The Murder of Arthur Brodley: Part Four
Entering the summer of 1939, the people of Bournemouth were too busy having a good time to worry about Hitler. Some had even strapped a sign to the boot of their vehicle which read: Half A Mo’ Hitler Let’s Have Our Holidays First. For those who lived there and the holiday-seekers who would arrive, collectively, they wanted the same, respite from contemplation of the worst. For them, this summer would be a joy-filled time of suspension, free from thoughts of the approaching winds of war.
Two weeks had passed since Arthur Brodley’s murder on May 21. Collier poured his tea and returned to his desk to mull over the reports and interviews on the case.
The autopsy report revealed that the assailant had attempted to strangle Brodley first before bludgeoning him with a series of blows to the head, probably with a hammer. Still outstanding were the lab results on the cigarette butts. The interview of Brodley’s granddaughter, Valerie, indicated that her grandfather’s safe contained a large stash of money and copy of his will. Taking out his pen, Collier scribbled: Will ???? Who benefits???? Furthermore, she revealed that her grandfather had a fondness for entertaining prostitutes. When questioned about the hair curler, she concluded that there was good likelihood that it may have been used during one of those occasions. When he had interviewed the local prostitutes, including Brodley’s regulars, that idea of the hair curler being used as part of their routine had been dismissed. He placed a large question mark beside hair curler with his pen. The name ‘Philly’ Morris came up several times during his investigation. Recently, Morris had come into money, and lots of it. He circled Morris’s name several times. His interview of Mrs. Stoddard provided no additional information on the day of the murder. She had even suggested that he might learn more if he were to attend one of her seances. He scribbled: ???Possibility??? Then he crossed it out. The buzzer on his intercom intruded. “Yes, Sergeant?!”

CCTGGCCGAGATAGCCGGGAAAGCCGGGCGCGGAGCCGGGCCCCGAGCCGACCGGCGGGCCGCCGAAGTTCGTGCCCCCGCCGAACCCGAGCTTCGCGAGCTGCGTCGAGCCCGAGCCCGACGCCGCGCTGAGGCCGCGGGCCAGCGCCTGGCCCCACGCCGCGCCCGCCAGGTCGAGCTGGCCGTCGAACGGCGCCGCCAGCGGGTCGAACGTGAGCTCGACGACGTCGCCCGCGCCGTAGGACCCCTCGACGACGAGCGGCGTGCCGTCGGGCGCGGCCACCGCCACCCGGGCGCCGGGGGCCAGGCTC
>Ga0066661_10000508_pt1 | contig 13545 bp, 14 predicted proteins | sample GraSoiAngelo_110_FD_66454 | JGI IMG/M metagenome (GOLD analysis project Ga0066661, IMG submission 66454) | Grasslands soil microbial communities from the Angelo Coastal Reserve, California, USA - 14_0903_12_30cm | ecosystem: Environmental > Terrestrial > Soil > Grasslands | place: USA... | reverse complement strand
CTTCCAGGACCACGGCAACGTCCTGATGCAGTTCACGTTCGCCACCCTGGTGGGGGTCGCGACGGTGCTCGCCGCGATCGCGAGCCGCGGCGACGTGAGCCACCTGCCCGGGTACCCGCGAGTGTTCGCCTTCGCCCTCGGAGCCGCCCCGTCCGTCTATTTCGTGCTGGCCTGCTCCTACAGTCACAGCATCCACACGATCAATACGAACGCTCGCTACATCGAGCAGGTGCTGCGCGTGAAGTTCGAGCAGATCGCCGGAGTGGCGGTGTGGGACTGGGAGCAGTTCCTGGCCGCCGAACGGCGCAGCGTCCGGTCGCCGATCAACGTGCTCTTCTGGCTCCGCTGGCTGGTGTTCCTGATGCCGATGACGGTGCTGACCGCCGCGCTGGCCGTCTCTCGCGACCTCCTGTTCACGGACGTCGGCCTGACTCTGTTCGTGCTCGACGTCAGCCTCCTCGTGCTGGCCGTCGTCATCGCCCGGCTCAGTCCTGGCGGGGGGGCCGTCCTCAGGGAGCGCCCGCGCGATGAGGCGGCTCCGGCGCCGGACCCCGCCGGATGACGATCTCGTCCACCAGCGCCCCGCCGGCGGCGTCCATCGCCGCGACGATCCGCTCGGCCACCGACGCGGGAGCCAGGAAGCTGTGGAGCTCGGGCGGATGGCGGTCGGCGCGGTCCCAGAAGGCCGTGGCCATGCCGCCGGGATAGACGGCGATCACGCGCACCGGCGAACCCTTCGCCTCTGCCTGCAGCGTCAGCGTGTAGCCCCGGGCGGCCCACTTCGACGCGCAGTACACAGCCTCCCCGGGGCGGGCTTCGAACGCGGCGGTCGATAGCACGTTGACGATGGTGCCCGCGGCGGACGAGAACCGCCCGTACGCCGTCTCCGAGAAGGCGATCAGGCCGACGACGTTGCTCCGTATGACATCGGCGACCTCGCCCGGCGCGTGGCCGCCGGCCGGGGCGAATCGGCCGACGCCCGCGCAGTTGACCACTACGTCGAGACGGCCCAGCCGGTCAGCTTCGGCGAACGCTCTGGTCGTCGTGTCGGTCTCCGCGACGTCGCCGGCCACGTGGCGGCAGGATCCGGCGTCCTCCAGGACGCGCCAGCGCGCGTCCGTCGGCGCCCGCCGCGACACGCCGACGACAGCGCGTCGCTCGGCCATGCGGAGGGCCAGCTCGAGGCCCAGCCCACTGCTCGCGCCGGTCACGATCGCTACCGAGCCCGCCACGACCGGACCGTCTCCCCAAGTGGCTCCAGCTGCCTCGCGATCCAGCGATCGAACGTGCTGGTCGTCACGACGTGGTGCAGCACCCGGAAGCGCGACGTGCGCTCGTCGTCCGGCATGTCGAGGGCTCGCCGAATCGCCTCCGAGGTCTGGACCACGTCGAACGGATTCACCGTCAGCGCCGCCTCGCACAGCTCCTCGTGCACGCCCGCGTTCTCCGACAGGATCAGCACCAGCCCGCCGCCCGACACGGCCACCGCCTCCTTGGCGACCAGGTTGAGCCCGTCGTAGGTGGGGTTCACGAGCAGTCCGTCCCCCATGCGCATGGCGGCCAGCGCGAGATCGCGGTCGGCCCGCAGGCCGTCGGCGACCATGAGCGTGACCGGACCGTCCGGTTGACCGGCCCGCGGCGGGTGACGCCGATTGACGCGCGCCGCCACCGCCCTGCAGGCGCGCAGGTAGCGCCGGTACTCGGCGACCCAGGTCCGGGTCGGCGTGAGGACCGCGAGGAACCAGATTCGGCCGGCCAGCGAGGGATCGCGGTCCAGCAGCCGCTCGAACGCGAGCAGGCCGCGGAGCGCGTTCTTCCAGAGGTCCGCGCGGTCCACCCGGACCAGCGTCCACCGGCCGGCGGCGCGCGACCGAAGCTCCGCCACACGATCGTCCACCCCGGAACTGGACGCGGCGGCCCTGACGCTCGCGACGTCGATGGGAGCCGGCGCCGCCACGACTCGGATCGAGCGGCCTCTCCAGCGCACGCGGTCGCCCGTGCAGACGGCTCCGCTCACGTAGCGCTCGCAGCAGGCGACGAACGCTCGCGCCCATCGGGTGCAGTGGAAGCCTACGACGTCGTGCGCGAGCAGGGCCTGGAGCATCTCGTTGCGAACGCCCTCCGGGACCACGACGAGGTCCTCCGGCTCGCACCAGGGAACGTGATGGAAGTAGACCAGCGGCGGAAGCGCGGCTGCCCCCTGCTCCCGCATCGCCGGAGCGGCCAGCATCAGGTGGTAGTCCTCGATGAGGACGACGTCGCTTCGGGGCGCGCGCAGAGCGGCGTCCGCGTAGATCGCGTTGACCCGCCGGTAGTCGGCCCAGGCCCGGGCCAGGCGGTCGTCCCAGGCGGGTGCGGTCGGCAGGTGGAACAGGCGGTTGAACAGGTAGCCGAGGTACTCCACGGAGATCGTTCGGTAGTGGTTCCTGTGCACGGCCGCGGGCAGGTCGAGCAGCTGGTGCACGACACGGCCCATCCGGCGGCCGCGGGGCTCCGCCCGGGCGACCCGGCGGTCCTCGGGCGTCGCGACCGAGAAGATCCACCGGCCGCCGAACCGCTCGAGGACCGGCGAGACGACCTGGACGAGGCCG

“…Jock Mahoney…owner of Hollies Pub…and Quentin Hogg…mortgages at the bank are here, sir.”
“About?” There was a momentary silence. “Did they say what it was about, Sergeant?”
“The Arthur Brodley murder, sir.”
“Send the gentlemen along, and you too, Sergeant.”
Mahoney and Hogg reiterated what had already been learned from the local prostitutes, namely that Joseph ‘Philly’ Morris, a person normally strapped for money, had suddenly come into a lot of it and had been...